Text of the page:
Cookies on this website

We use cookies to ensure that we give you the best experience on our website. If you click 'Accept all cookies' we'll assume that you are happy to receive all cookies and you won't see this message again. If you click 'Reject all non-essential cookies' only necessary cookies providing core functionality such as security, network management, and accessibility will be enabled. Click 'Find out more' for information on how to change your cookie settings.

© 2021 Elsevier Inc. Objective: To compare withdrawal of antiseizure medications (ASM) to continued treatment in newly diagnosed individuals achieving seizure freedom, and assess the risk of relapse and factors associated with relapse. Methods: This is a multicenter retrospective cohort study with long-term follow-up. Patients with newly diagnosed epilepsy were identified from the medical records of 13 Italian epilepsy centers and followed up until the most recent visit or death. Seizure-free patients discontinuing treatment were compared to patients who maintained treatment for baseline characteristics. Treatment was stopped upon clinical judgment. The probability of relapse was calculated with the Kaplan–Meier method. Demographic, clinical, and instrumental variables associated with relapse were assessed with Cox proportional hazards models. Results: One thousand and six patients aged 1 month to 72 years at diagnosis were enrolled and followed up for 17,892 person-years (median follow-up, 9.9 years). Three hundred and twenty patients (31.8%) underwent one or more treatment discontinuations. Factors associated with ASM withdrawal were younger age at remission and normal psychiatric examination. The probability of relapse after the first withdrawal was 16% at six months, 24% at 12 months, and 36%, 45%, and 53% at three, five, and ten years, respectively. The probability of remission after the first relapse was 59% at one month, 67%, 72, and 76% at three, six, and 12 months, respectively. Variables associated with relapse were age 14+ years, structural etiology, abnormal neuroimaging, ASM initiation after a single seizure, and symptomatic/cryptogenic epilepsy. Conclusions: About one half of seizure-free patients stopping ASM relapse in 10 years. However, the possibility of remission after relapse is high, particularly in children and patients with idiopathic/cryptogenic epilepsy. Treatment deprescription might be encouraged at least in these patients.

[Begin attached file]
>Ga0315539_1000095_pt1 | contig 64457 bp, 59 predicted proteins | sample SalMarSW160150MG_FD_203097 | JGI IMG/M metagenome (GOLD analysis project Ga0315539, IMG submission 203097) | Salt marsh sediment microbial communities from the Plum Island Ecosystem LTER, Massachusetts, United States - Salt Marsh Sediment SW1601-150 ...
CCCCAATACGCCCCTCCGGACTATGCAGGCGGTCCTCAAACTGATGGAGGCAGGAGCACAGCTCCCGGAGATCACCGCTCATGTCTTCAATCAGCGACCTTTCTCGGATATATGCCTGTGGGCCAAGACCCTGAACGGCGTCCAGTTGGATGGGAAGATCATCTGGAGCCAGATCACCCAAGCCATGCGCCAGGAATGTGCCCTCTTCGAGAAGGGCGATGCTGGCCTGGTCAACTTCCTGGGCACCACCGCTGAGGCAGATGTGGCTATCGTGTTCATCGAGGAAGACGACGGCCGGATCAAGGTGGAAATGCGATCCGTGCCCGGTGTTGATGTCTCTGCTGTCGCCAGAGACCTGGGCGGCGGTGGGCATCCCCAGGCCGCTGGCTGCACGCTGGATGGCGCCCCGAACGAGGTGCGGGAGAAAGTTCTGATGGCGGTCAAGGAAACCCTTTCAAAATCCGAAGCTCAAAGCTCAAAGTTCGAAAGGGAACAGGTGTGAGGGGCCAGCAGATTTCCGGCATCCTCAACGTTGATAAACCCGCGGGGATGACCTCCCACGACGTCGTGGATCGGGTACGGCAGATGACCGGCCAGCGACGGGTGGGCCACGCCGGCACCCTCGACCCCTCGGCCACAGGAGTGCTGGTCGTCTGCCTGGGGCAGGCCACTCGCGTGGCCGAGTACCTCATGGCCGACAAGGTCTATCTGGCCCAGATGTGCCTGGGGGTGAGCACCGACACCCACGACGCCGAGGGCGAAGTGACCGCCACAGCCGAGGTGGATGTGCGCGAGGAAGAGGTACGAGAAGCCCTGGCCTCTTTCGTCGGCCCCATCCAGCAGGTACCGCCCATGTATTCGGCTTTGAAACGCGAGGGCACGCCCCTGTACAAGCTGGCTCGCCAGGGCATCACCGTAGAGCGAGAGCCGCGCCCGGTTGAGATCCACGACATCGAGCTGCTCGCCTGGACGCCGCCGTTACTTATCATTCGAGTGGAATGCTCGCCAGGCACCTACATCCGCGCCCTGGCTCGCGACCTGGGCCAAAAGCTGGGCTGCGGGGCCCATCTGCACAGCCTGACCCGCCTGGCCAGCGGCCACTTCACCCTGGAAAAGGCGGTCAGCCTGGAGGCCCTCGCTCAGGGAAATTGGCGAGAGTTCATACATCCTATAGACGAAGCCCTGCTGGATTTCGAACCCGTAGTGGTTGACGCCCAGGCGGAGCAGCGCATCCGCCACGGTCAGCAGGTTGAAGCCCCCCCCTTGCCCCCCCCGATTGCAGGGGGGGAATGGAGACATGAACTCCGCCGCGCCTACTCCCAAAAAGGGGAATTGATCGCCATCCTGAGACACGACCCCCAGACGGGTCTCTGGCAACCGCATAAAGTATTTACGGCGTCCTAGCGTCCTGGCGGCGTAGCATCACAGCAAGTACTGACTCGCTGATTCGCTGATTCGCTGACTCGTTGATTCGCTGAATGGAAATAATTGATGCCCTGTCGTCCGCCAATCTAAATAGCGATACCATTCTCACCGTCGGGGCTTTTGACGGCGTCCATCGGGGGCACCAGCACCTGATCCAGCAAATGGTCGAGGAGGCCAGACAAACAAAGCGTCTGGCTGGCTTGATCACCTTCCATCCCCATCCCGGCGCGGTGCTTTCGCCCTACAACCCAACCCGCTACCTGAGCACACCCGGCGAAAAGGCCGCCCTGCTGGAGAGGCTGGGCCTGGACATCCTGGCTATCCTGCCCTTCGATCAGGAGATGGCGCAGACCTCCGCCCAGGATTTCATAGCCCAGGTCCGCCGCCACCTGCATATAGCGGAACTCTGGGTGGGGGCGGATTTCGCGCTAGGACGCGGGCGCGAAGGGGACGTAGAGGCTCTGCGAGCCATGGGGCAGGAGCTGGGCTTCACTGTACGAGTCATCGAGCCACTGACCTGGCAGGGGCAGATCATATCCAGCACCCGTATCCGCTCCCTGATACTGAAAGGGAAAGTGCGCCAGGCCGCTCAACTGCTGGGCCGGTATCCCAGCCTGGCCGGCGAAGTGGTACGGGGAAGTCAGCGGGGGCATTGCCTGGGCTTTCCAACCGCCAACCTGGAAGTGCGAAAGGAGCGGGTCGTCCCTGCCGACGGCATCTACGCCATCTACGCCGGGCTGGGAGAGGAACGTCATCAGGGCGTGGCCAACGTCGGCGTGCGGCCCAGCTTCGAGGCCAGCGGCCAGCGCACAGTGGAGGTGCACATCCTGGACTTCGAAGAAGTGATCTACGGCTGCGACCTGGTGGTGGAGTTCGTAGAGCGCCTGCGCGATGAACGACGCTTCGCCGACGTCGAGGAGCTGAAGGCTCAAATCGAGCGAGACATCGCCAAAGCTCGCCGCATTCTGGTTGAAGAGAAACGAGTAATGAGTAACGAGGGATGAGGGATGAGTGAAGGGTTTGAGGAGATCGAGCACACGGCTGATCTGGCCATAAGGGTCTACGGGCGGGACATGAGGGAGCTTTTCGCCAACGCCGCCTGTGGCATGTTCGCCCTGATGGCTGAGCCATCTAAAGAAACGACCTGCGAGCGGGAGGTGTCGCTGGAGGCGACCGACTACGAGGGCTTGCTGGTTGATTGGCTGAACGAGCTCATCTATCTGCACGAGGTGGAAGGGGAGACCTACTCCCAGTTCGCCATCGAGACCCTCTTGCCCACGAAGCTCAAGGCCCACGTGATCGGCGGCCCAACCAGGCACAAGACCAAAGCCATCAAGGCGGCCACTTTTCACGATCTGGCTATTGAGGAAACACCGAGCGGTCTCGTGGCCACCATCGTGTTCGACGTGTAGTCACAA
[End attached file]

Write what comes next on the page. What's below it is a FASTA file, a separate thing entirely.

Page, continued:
Original publication




Journal article


Epilepsy and Behavior

Publication Date